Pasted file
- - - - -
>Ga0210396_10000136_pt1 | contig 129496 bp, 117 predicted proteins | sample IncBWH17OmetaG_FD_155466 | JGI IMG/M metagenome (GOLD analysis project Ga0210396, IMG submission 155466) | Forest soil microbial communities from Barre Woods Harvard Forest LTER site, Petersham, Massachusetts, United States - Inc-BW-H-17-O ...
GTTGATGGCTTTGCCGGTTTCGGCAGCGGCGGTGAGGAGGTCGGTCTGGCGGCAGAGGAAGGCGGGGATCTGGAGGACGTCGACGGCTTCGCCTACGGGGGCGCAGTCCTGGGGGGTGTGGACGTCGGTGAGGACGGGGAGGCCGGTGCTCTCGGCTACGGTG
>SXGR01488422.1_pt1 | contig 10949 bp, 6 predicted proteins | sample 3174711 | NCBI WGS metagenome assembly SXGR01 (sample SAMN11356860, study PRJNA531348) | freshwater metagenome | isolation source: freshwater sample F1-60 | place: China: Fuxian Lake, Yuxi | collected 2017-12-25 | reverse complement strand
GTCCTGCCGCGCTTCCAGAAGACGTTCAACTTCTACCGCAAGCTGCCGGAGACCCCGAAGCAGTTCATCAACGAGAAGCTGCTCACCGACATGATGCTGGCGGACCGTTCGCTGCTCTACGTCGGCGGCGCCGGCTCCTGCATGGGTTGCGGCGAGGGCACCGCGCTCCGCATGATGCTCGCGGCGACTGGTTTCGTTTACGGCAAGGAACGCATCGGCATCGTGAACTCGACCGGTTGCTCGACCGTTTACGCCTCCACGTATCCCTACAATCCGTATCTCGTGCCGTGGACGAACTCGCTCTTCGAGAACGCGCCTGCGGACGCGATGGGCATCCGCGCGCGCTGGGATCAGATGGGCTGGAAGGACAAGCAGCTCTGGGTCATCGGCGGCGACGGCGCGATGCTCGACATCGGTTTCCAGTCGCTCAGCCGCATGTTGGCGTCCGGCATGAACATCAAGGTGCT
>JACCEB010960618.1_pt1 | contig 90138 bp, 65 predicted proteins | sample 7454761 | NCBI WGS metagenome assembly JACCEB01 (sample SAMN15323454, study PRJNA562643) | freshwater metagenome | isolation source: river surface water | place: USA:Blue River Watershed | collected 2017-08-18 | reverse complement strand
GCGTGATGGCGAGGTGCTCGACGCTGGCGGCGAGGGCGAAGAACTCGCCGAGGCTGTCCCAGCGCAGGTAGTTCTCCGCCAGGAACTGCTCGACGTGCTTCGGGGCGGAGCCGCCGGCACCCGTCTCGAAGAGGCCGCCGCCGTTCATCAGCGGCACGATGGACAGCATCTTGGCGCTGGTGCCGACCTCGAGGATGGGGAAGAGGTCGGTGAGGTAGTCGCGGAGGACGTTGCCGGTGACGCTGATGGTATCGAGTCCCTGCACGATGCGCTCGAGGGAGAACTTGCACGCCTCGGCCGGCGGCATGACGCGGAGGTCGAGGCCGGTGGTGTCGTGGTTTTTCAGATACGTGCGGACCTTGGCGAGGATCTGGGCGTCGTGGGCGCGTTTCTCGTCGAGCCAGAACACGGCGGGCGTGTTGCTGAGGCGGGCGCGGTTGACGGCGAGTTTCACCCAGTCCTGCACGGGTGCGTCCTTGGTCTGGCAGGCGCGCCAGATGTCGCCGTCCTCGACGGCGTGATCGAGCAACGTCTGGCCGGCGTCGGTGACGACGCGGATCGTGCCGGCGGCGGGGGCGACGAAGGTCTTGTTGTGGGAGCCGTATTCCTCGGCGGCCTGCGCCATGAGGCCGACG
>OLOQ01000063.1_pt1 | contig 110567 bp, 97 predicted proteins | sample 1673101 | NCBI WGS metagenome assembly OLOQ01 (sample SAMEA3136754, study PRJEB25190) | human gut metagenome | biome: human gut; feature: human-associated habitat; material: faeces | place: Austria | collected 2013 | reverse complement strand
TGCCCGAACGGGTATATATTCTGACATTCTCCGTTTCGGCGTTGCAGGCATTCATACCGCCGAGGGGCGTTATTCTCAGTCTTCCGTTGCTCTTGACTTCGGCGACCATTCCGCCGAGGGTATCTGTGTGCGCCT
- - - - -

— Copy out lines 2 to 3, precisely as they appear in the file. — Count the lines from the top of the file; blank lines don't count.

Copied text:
GTTGATGGCTTTGCCGGTTTCGGCAGCGGCGGTGAGGAGGTCGGTCTGGCGGCAGAGGAAGGCGGGGATCTGGAGGACGTCGACGGCTTCGCCTACGGGGGCGCAGTCCTGGGGGGTGTGGACGTCGGTGAGGACGGGGAGGCCGGTGCTCTCGGCTACGGTG
>SXGR01488422.1_pt1 | contig 10949 bp, 6 predicted proteins | sample 3174711 | NCBI WGS metagenome assembly SXGR01 (sample SAMN11356860, study PRJNA531348) | freshwater metagenome | isolation source: freshwater sample F1-60 | place: China: Fuxian Lake, Yuxi | collected 2017-12-25 | reverse complement strand